Before President Trump declared a national emergency at the border, the federal government had already taken steps to fortify barriers along Arizona's border with Mexico by installing concertina wire at the top of bollard fencing in a few communities like the City of Nogales.
Within the last month, the military installed additional rows of wire that reach the ground in some sections.
The move led to pushback from city leaders who said they would consider suing the federal government as a last resort to get it taken down. Lorraine Rivera spoke to Deputy City Manager John Kissinger about some of the concerns
"I'm very worried that some small child or unexpected person could walk into that wire and get tangled up," Kissinger said. "I've seen the effects of concertina wire on a person, and it's not pretty."
Kissinger is also a retired police officer who served the Nogales Police Department for nearly 30 years. Rivera asked if he could see the value of a fortified wall in helping bolster the efforts of law enforcement.
"I could see the value of it, but I would also be hopeful that somebody would keep me in check and make sure I that didn't harm anybody in doing my job," Kissinger said.
When the first strands of concertina wire went up in Nogales in November, city officials worried it would discourage shoppers from Mexico. A study from the University of Arizona Eller College of Management found that in 2007-2008 spending by travelers from Mexico accounted for nearly half of the sales tax generated in Santa Cruz County. Arizona 360 spoke to community members and visitors in Nogales to get their thoughts on added security measures at the border.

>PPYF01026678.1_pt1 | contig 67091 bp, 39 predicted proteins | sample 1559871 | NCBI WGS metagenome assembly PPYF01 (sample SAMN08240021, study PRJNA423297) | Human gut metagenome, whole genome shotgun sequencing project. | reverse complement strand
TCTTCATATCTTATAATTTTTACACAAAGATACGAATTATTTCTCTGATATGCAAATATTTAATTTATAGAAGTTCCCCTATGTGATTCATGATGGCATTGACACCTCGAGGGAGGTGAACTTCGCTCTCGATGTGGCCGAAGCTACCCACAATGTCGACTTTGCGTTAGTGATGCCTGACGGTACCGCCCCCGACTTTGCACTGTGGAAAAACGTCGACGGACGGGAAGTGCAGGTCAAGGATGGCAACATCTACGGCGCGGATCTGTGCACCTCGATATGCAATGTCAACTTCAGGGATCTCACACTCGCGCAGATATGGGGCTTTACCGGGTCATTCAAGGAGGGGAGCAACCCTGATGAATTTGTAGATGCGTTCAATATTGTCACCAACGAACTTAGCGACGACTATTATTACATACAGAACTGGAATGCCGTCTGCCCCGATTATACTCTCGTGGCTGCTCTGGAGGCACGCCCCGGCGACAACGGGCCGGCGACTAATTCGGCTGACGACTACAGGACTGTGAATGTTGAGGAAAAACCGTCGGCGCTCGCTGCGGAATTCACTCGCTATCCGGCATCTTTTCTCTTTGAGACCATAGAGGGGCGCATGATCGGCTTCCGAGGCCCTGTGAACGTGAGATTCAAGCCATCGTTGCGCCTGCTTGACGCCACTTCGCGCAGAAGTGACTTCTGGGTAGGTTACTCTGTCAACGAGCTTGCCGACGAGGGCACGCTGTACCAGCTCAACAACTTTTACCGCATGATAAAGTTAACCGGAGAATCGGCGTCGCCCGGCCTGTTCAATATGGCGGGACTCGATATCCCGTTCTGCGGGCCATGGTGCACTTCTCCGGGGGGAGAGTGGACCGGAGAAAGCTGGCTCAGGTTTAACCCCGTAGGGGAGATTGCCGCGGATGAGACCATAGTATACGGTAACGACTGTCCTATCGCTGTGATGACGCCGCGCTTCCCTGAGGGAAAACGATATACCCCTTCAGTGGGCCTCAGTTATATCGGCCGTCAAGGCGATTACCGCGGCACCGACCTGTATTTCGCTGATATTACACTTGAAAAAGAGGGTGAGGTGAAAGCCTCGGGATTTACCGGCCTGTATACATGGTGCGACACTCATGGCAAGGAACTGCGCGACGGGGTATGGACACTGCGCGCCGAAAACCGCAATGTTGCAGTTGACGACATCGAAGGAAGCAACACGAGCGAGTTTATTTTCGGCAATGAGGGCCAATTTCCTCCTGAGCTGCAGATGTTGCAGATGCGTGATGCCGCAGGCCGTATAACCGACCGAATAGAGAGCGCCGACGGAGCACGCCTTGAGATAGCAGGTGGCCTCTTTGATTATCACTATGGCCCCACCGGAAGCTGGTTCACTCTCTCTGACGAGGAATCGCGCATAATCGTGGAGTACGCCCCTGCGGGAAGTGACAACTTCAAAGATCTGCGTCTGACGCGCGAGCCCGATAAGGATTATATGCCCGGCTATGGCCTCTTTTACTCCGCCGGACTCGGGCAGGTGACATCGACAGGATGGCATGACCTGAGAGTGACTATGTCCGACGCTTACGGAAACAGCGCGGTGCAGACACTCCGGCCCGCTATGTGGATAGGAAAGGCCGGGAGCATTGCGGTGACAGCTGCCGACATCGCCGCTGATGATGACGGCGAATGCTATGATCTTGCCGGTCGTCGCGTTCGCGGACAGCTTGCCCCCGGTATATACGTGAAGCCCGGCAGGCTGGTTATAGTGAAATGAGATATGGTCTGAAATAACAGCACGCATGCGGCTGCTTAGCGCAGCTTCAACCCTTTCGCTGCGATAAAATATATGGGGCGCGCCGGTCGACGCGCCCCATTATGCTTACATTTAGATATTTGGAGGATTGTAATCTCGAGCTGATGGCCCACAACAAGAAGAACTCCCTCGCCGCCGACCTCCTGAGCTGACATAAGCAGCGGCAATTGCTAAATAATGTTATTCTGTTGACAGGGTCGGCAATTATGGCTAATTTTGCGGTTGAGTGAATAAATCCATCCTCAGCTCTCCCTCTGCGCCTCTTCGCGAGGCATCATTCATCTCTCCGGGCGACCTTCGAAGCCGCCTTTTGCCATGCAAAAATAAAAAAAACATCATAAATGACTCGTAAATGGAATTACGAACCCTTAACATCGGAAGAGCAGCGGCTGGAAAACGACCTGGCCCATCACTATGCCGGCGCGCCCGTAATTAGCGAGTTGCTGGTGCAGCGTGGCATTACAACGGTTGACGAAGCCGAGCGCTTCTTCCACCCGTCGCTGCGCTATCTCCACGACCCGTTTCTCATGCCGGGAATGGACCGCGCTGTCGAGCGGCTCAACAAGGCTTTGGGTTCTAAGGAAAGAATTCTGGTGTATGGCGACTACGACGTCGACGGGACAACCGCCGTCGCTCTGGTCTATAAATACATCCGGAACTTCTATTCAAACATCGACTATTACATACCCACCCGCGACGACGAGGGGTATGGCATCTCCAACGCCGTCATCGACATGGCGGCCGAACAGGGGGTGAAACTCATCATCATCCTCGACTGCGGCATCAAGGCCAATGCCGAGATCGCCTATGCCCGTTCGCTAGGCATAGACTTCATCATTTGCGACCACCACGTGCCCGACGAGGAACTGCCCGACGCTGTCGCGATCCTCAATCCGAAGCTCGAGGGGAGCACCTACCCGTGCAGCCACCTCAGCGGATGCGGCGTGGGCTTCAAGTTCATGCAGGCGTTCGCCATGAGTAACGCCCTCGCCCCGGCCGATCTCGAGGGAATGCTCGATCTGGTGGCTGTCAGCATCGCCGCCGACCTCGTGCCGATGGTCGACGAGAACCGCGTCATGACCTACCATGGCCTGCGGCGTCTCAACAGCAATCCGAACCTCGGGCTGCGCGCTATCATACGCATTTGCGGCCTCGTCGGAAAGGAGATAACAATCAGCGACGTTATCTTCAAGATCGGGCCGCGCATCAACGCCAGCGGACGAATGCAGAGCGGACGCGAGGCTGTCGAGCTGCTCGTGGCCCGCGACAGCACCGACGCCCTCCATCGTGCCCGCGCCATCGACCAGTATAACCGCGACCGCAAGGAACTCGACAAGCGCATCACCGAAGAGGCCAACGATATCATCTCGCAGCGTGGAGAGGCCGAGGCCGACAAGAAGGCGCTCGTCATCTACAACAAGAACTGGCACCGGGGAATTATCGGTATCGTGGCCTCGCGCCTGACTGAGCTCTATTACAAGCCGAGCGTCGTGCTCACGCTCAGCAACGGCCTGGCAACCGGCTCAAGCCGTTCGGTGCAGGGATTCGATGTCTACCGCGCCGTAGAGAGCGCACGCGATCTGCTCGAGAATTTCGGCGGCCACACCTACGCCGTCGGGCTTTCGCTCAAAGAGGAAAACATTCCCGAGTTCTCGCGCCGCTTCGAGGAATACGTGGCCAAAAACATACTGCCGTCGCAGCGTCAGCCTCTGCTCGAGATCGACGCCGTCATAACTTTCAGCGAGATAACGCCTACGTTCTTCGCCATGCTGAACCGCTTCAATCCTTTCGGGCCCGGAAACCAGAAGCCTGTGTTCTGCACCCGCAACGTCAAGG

Nogales is one of at least three border communities in Arizona with concertina wire installed. Arizona 360 learned more about the decision-making process from Sabri Dikman, patrol agent in charge at Border Patrol's Nogales Station. According to Dikman, the request for concertina wire originated within the Nogales Station and was ultimately approved at the agency's headquarters. Since its placement in areas the station considers "active," there have been more than 100 attempts to cut or breach the wire, Dikman said.
"We understand that if they're cutting it, they want to come across, and it is impeding them to some level," Dikman said.
When asked about some of the public's concerns about the wire, Dikman said Border Patrol is taking their feedback into consideration.
"We also have to take into consideration our mission and the current environment," Dikman said, adding that there are no immediate plans to remove the wire.
An organization raising funds to build a new border wall on private land made its pitch in Southern Arizona earlier this month. "We Build the Wall, Inc." held a town hall hosted by Quail Creek Republicans in Sahuarita that was attended by former White House chief strategist Stephen Bannon. Its founder, Brian Kolfage, spoke to Lorraine Rivera about why he's taken on the initiative.